“Despite the estimated hundreds of millions in revenue the 1-cent increase will generate, the Postal Service is currently on track to lose even more than the $5.5 billion dollar loss they reported last year,” said David Rupert, U.S. Postal Service spokesman in Denver.
Postcard stamps increased by 3 cents, to 32 cents per postcard.
Annual postal volume has dropped about 23 percent. The biggest loss in revenue is from bills and bill payments that no longer go through the mail.
The post office gains income going both ways. For example, a utility company would use postage to send its customers their bills. In turn, consumers would buy stamps to mail their payments.
Now, more and more, bill and payment transactions are conducted on the Internet.
“That is what killed us more than anything,” Rupert said.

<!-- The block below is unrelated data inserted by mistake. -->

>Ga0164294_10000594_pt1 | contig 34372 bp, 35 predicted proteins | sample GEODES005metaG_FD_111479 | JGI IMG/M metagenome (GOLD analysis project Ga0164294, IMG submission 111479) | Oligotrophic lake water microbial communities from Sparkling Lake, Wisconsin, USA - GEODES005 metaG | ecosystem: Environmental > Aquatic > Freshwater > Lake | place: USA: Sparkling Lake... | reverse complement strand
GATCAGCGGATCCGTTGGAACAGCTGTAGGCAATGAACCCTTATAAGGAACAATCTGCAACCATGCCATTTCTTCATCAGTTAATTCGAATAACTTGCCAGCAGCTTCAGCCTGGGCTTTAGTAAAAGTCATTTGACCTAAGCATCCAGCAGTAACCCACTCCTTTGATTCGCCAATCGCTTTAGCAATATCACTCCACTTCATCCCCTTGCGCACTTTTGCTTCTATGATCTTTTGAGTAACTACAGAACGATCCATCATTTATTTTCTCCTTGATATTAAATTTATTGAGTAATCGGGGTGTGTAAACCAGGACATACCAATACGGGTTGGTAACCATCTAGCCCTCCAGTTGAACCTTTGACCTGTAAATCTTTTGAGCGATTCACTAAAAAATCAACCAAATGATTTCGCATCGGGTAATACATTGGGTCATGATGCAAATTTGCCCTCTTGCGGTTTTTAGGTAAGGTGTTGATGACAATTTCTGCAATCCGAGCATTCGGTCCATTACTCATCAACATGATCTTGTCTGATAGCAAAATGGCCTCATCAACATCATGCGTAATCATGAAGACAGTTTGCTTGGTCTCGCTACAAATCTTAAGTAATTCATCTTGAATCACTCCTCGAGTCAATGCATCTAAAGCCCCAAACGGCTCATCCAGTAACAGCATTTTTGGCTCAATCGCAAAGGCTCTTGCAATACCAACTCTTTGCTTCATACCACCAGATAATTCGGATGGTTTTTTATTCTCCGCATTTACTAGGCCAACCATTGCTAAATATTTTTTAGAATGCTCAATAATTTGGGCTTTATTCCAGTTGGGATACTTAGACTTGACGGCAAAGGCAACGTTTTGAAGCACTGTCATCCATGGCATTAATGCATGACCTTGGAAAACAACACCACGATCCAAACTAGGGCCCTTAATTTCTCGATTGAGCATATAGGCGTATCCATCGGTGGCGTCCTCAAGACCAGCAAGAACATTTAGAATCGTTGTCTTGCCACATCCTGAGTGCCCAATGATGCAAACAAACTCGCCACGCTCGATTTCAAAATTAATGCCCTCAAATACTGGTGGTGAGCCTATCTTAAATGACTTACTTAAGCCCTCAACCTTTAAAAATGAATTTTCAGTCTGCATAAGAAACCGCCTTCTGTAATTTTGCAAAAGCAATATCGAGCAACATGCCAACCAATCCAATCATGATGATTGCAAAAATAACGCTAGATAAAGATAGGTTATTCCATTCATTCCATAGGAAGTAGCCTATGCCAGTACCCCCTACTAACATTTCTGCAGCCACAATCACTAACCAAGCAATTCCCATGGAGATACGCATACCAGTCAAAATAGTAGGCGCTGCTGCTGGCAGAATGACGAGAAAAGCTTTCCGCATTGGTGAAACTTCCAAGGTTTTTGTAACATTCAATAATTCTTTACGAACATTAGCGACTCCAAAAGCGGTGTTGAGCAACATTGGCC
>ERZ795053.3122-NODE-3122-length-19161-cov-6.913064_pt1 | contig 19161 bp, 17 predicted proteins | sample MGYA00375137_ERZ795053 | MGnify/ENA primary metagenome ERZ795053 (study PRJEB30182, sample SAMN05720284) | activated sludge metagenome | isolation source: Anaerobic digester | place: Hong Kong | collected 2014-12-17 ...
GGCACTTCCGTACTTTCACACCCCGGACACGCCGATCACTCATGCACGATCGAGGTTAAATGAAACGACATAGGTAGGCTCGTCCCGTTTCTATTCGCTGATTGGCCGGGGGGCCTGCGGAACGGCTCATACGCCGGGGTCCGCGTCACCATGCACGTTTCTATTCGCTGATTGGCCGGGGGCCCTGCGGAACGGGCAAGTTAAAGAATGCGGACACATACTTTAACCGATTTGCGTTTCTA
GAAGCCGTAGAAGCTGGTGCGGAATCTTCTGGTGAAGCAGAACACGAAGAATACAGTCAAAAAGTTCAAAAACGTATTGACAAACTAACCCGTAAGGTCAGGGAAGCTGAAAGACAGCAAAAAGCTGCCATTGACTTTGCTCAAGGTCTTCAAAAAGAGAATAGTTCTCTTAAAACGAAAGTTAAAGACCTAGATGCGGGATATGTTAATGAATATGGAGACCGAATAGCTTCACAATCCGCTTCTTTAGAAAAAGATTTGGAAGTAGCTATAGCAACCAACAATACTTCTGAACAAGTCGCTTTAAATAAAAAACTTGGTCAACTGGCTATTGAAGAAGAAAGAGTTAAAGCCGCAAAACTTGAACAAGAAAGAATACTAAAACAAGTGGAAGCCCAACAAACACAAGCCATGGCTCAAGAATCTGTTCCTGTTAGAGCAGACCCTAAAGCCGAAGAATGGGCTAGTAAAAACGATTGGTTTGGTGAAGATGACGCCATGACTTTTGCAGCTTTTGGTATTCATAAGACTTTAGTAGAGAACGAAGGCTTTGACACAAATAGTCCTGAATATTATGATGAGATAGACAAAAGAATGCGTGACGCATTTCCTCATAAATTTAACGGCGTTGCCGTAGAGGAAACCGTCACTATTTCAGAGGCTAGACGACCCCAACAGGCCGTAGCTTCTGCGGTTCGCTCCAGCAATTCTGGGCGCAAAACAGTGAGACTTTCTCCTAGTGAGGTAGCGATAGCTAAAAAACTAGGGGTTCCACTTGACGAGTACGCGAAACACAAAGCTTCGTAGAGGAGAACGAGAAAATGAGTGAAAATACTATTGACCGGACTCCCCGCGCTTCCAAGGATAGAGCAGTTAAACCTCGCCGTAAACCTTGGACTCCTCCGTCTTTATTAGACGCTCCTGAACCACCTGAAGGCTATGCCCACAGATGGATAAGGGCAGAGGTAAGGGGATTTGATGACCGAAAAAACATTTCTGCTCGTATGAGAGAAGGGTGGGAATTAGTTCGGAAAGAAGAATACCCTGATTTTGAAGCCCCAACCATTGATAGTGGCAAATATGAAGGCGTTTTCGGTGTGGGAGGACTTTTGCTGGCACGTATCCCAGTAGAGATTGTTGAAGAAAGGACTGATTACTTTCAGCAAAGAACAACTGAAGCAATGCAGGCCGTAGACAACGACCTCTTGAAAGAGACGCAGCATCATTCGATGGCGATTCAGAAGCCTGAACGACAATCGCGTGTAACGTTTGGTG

The struggling economy and loss of advertising are other revenue losses, Rupert said.
But the post office isn’t the only entity that’s losing money.
On Monday, Bank of Powell mailed 1,000 IRS forms to its customers. With the additional penny postage, that added another $10 to the cost.
“It all adds up,” said Stan Lundberg, Bank of Powell branch manager.
The extra penny will result in about $40 to $50 per month more spending for Powell Valley Hospital, said Jim Cannon, public relations director at Powell Valley Healthcare.
Still, on a recent occasion when he had to mail a package, it cost $7 less through the post office than it would have cost using one of the commercial parcel carriers, Cannon said.
The last time the cost of a first class stamp went up was from 43 cents to 44 cents in July 2009. Also in 2009, postcard postage went up a penny to 28 cents, then to 29 cents last year, Rupert said.
For all mail, from letters to packages to postcards, the increase averages out to about 2.1 percent, Rupert said.